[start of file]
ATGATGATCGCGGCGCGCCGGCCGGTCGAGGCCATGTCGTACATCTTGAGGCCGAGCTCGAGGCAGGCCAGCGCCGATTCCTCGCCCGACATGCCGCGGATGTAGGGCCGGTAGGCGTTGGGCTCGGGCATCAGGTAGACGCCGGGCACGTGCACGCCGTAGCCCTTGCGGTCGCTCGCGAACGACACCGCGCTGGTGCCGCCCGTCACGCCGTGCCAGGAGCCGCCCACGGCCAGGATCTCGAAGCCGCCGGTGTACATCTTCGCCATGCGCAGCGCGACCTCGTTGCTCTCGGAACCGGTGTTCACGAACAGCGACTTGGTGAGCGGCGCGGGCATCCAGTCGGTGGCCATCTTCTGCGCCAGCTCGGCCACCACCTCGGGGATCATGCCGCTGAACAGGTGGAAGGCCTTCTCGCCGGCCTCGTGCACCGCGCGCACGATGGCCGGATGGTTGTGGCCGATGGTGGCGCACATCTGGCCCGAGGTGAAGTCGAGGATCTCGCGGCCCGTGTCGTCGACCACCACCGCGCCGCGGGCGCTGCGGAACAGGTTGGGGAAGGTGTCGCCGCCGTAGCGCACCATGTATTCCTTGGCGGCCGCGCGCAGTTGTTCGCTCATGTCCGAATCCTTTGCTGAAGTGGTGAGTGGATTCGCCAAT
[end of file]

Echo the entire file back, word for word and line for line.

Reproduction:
ATGATGATCGCGGCGCGCCGGCCGGTCGAGGCCATGTCGTACATCTTGAGGCCGAGCTCGAGGCAGGCCAGCGCCGATTCCTCGCCCGACATGCCGCGGATGTAGGGCCGGTAGGCGTTGGGCTCGGGCATCAGGTAGACGCCGGGCACGTGCACGCCGTAGCCCTTGCGGTCGCTCGCGAACGACACCGCGCTGGTGCCGCCCGTCACGCCGTGCCAGGAGCCGCCCACGGCCAGGATCTCGAAGCCGCCGGTGTACATCTTCGCCATGCGCAGCGCGACCTCGTTGCTCTCGGAACCGGTGTTCACGAACAGCGACTTGGTGAGCGGCGCGGGCATCCAGTCGGTGGCCATCTTCTGCGCCAGCTCGGCCACCACCTCGGGGATCATGCCGCTGAACAGGTGGAAGGCCTTCTCGCCGGCCTCGTGCACCGCGCGCACGATGGCCGGATGGTTGTGGCCGATGGTGGCGCACATCTGGCCCGAGGTGAAGTCGAGGATCTCGCGGCCCGTGTCGTCGACCACCACCGCGCCGCGGGCGCTGCGGAACAGGTTGGGGAAGGTGTCGCCGCCGTAGCGCACCATGTATTCCTTGGCGGCCGCGCGCAGTTGTTCGCTCATGTCCGAATCCTTTGCTGAAGTGGTGAGTGGATTCGCCAAT